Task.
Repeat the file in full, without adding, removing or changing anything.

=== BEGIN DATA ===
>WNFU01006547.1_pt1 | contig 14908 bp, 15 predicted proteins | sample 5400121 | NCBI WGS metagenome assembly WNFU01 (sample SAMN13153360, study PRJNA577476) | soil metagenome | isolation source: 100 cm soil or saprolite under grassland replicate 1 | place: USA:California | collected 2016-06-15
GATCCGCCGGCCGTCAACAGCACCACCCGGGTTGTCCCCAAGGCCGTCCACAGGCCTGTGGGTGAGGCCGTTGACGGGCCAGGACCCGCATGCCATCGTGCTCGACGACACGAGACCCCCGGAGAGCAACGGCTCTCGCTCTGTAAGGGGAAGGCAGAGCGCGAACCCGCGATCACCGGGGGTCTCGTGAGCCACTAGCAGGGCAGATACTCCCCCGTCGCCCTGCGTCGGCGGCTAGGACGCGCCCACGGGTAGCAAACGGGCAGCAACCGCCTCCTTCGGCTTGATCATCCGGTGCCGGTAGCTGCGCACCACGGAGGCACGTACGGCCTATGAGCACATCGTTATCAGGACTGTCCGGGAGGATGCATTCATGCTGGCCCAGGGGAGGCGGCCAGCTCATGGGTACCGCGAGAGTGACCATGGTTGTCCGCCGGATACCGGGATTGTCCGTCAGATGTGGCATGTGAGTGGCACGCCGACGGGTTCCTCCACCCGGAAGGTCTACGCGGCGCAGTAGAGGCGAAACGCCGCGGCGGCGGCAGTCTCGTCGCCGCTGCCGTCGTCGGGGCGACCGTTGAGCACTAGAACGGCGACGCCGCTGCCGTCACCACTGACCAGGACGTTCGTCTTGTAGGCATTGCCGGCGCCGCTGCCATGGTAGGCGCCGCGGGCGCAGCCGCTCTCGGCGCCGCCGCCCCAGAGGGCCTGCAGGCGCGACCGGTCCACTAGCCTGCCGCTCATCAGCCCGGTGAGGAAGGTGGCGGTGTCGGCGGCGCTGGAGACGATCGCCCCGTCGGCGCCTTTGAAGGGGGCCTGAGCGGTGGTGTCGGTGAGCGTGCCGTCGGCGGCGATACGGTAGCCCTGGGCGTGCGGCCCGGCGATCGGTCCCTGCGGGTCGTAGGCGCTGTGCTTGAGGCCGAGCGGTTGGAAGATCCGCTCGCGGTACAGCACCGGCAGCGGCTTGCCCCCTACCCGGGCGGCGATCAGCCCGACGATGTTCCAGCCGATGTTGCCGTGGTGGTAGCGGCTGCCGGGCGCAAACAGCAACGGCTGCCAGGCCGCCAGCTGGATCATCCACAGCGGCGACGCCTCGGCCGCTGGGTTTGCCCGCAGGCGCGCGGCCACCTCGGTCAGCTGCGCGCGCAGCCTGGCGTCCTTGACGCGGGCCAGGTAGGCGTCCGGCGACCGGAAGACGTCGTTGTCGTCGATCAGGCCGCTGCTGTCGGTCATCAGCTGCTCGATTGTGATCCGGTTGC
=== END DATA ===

>WNFU01006547.1_pt1 | contig 14908 bp, 15 predicted proteins | sample 5400121 | NCBI WGS metagenome assembly WNFU01 (sample SAMN13153360, study PRJNA577476) | soil metagenome | isolation source: 100 cm soil or saprolite under grassland replicate 1 | place: USA:California | collected 2016-06-15
GATCCGCCGGCCGTCAACAGCACCACCCGGGTTGTCCCCAAGGCCGTCCACAGGCCTGTGGGTGAGGCCGTTGACGGGCCAGGACCCGCATGCCATCGTGCTCGACGACACGAGACCCCCGGAGAGCAACGGCTCTCGCTCTGTAAGGGGAAGGCAGAGCGCGAACCCGCGATCACCGGGGGTCTCGTGAGCCACTAGCAGGGCAGATACTCCCCCGTCGCCCTGCGTCGGCGGCTAGGACGCGCCCACGGGTAGCAAACGGGCAGCAACCGCCTCCTTCGGCTTGATCATCCGGTGCCGGTAGCTGCGCACCACGGAGGCACGTACGGCCTATGAGCACATCGTTATCAGGACTGTCCGGGAGGATGCATTCATGCTGGCCCAGGGGAGGCGGCCAGCTCATGGGTACCGCGAGAGTGACCATGGTTGTCCGCCGGATACCGGGATTGTCCGTCAGATGTGGCATGTGAGTGGCACGCCGACGGGTTCCTCCACCCGGAAGGTCTACGCGGCGCAGTAGAGGCGAAACGCCGCGGCGGCGGCAGTCTCGTCGCCGCTGCCGTCGTCGGGGCGACCGTTGAGCACTAGAACGGCGACGCCGCTGCCGTCACCACTGACCAGGACGTTCGTCTTGTAGGCATTGCCGGCGCCGCTGCCATGGTAGGCGCCGCGGGCGCAGCCGCTCTCGGCGCCGCCGCCCCAGAGGGCCTGCAGGCGCGACCGGTCCACTAGCCTGCCGCTCATCAGCCCGGTGAGGAAGGTGGCGGTGTCGGCGGCGCTGGAGACGATCGCCCCGTCGGCGCCTTTGAAGGGGGCCTGAGCGGTGGTGTCGGTGAGCGTGCCGTCGGCGGCGATACGGTAGCCCTGGGCGTGCGGCCCGGCGATCGGTCCCTGCGGGTCGTAGGCGCTGTGCTTGAGGCCGAGCGGTTGGAAGATCCGCTCGCGGTACAGCACCGGCAGCGGCTTGCCCCCTACCCGGGCGGCGATCAGCCCGACGATGTTCCAGCCGATGTTGCCGTGGTGGTAGCGGCTGCCGGGCGCAAACAGCAACGGCTGCCAGGCCGCCAGCTGGATCATCCACAGCGGCGACGCCTCGGCCGCTGGGTTTGCCCGCAGGCGCGCGGCCACCTCGGTCAGCTGCGCGCGCAGCCTGGCGTCCTTGACGCGGGCCAGGTAGGCGTCCGGCGACCGGAAGACGTCGTTGTCGTCGATCAGGCCGCTGCTGTCGGTCATCAGCTGCTCGATTGTGATCCGGTTGC